April 3, 2013
Post-Traumatic Stress Disorder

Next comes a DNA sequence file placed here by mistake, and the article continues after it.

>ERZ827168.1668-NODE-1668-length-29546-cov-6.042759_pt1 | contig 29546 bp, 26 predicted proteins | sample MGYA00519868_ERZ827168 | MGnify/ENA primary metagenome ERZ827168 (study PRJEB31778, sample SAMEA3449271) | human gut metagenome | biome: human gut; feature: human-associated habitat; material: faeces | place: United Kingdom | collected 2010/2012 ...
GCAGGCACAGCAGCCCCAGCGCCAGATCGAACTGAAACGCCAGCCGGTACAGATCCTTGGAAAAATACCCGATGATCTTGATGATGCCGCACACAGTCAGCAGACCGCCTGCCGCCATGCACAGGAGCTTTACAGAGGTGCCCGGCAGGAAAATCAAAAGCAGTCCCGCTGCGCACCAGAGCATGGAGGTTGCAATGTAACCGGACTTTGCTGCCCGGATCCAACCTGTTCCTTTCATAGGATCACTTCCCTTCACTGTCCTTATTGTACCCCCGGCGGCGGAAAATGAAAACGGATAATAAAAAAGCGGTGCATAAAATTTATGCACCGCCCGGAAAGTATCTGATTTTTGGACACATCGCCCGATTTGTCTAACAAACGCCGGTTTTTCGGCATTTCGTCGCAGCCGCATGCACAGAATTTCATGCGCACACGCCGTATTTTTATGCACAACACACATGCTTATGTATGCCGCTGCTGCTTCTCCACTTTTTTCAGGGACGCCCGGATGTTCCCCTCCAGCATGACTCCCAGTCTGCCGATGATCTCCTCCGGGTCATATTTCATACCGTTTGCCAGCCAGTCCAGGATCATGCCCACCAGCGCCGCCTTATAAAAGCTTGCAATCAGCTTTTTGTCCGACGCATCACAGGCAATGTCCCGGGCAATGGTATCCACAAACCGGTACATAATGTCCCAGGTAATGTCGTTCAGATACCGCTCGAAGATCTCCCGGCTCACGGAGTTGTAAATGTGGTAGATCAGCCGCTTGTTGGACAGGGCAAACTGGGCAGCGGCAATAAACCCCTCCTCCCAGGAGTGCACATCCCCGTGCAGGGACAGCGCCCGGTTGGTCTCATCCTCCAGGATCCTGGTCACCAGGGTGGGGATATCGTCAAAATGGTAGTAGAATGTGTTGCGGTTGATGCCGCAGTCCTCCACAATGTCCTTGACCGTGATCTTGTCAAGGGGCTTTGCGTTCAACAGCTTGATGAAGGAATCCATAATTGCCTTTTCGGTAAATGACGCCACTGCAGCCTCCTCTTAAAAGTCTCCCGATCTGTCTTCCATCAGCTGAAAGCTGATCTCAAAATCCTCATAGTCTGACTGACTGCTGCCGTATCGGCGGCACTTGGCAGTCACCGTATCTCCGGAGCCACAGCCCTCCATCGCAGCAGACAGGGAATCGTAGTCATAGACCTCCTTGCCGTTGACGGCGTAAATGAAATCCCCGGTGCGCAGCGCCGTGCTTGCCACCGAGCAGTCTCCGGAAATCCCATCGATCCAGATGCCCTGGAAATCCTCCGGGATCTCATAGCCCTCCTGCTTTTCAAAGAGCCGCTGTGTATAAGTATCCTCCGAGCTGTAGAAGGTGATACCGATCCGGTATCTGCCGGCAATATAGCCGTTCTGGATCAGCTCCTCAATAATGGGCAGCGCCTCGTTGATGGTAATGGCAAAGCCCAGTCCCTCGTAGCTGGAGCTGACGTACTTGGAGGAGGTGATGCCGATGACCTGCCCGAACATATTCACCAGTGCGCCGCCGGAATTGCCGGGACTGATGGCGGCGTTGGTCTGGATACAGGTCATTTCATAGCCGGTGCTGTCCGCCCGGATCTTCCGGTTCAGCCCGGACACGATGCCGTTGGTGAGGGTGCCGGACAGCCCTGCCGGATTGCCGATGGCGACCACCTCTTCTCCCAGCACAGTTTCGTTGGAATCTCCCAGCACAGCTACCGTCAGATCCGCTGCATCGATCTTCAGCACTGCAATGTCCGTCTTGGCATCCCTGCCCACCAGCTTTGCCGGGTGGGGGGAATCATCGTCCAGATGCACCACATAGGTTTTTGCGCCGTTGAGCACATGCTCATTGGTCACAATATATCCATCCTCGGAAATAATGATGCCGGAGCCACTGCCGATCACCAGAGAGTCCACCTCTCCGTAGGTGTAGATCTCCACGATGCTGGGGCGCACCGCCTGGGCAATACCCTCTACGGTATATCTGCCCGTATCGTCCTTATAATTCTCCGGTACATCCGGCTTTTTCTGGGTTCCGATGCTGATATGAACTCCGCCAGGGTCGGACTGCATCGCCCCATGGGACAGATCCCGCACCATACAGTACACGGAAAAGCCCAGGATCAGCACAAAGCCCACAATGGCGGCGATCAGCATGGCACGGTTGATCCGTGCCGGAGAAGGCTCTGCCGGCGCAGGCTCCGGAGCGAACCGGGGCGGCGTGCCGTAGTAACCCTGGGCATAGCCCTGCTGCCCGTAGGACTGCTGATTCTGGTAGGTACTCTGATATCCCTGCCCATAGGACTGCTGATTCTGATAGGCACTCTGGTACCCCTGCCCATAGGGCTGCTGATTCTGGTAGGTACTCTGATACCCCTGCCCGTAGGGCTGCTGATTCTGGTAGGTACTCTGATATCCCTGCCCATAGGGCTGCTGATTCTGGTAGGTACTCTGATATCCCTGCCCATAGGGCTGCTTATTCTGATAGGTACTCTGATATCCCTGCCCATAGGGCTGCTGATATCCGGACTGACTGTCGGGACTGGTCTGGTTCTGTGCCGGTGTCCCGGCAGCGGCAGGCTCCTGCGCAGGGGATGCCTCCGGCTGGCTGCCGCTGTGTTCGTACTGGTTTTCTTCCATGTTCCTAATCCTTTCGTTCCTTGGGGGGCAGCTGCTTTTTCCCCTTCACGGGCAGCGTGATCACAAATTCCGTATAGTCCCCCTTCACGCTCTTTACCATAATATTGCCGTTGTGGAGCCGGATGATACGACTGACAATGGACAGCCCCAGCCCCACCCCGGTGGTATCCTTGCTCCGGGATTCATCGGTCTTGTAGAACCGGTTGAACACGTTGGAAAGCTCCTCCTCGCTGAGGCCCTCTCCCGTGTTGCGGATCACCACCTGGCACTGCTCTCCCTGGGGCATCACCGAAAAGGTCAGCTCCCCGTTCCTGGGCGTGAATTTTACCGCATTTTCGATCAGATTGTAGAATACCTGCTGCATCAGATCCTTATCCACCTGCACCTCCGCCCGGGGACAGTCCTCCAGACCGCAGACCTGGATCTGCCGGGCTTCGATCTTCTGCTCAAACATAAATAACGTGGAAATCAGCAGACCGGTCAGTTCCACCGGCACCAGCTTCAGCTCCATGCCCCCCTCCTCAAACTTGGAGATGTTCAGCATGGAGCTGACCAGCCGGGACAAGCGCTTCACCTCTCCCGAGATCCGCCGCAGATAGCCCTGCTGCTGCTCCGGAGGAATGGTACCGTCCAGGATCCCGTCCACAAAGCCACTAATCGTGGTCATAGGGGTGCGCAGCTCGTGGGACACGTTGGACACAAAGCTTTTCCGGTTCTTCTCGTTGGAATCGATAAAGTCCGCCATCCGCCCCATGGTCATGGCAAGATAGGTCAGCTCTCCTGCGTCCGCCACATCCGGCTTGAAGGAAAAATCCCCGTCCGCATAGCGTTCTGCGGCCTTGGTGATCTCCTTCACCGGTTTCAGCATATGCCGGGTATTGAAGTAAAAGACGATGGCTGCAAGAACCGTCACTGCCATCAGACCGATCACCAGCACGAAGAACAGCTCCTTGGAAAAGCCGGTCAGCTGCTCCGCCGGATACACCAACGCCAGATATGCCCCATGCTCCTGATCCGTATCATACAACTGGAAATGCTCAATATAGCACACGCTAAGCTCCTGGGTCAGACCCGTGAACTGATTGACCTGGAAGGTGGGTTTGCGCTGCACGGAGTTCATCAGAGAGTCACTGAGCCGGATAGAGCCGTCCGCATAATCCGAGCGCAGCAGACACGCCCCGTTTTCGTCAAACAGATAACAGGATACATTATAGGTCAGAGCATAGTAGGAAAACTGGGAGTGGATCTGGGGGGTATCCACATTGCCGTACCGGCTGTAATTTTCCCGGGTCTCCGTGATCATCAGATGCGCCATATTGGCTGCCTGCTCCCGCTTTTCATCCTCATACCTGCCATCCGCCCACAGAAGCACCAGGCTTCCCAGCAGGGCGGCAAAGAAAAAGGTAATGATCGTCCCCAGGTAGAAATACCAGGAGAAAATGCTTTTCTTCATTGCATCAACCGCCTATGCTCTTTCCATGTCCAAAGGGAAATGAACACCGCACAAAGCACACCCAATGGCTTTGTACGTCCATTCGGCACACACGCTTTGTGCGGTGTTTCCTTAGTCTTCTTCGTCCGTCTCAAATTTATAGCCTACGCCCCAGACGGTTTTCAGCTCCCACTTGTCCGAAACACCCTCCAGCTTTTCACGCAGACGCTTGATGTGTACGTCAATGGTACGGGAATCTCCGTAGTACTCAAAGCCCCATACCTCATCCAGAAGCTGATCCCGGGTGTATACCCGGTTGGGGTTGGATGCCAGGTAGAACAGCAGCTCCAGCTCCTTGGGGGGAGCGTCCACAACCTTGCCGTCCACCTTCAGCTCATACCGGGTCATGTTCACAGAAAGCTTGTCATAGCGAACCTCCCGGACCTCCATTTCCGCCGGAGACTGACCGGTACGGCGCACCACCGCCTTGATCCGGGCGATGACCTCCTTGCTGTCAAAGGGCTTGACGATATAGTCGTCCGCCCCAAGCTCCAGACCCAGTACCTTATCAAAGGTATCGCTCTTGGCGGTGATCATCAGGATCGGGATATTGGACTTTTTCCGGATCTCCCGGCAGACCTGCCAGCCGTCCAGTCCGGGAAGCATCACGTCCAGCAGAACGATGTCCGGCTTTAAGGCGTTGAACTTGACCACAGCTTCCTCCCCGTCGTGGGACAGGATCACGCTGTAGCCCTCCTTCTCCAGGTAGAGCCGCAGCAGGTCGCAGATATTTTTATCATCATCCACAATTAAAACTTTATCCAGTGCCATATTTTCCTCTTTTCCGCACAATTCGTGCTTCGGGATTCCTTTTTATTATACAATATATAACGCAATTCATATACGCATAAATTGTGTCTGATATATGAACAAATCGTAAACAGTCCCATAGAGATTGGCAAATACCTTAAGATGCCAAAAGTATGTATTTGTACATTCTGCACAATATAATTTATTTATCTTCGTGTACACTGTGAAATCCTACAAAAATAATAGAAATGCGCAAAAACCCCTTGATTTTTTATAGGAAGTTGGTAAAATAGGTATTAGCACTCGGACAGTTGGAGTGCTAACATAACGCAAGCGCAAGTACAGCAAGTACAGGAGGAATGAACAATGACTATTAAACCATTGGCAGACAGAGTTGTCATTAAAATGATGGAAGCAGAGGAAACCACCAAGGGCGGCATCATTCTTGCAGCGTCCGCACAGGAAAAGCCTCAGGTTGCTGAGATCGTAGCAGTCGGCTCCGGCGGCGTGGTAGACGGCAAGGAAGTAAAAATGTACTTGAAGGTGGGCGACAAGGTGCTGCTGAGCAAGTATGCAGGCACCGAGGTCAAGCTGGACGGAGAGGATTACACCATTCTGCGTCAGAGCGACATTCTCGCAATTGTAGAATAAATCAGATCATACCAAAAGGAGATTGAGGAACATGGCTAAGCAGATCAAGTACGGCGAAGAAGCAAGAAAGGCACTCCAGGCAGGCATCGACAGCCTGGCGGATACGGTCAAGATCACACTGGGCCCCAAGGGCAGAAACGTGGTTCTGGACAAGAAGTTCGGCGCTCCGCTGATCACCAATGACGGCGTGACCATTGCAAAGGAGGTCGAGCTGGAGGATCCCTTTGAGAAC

Post-traumatic stress disorder is a term that many people are familiar with. We hear this on the news or read about it in the newspaper from time to time. Post-traumatic stress disorder or PTSD for short is often included in conversations discussing people who have survived some sort of life threatening danger or trauma. Post-traumatic stress disorder causes its victims to feel frightened, worried and stressed in normal situations in which an unaffected person would feel comfortable. Symptoms of PTSD fall into three main categories which are reliving, avoidance and arousal. An example of reliving would be described as having it disturb your day to day activity. Avoidance would be described as being emotionally numb or feeling as though you don’t care about anything and feeling detached or showing less of your moods. Arousal would be described as difficulty concentrating or being startled easily. Being hyper vigilant, feeling irritable or having an outburst of anger. There are many victims of this disorder but the focus in the past few years has seem be on war veterans and has been the cause of much study. Throughout the past century, awareness and acceptance of PTSD has risen in militaries around the world. The disorder has evolved from being at its earliest stage, the Swiss disease, then the railway spine, in the nineteenth century; traumatic hysteria and traumatic neurasthenia, later on; shell shock, and during and post-World War II, combat fatigue. Not until the Vietnam War, was the term PTSD globally accepted and treated as a legitimate mental disorder. Today’s efforts in detection and early treatment of the disorder have come at the cost of much skepticism inflicted on many victims in the past. Since then, organizations such as the United States Department of Veterans Affairs have been focusing on providing disability insurance, suicide prevention, dependents’ educational...
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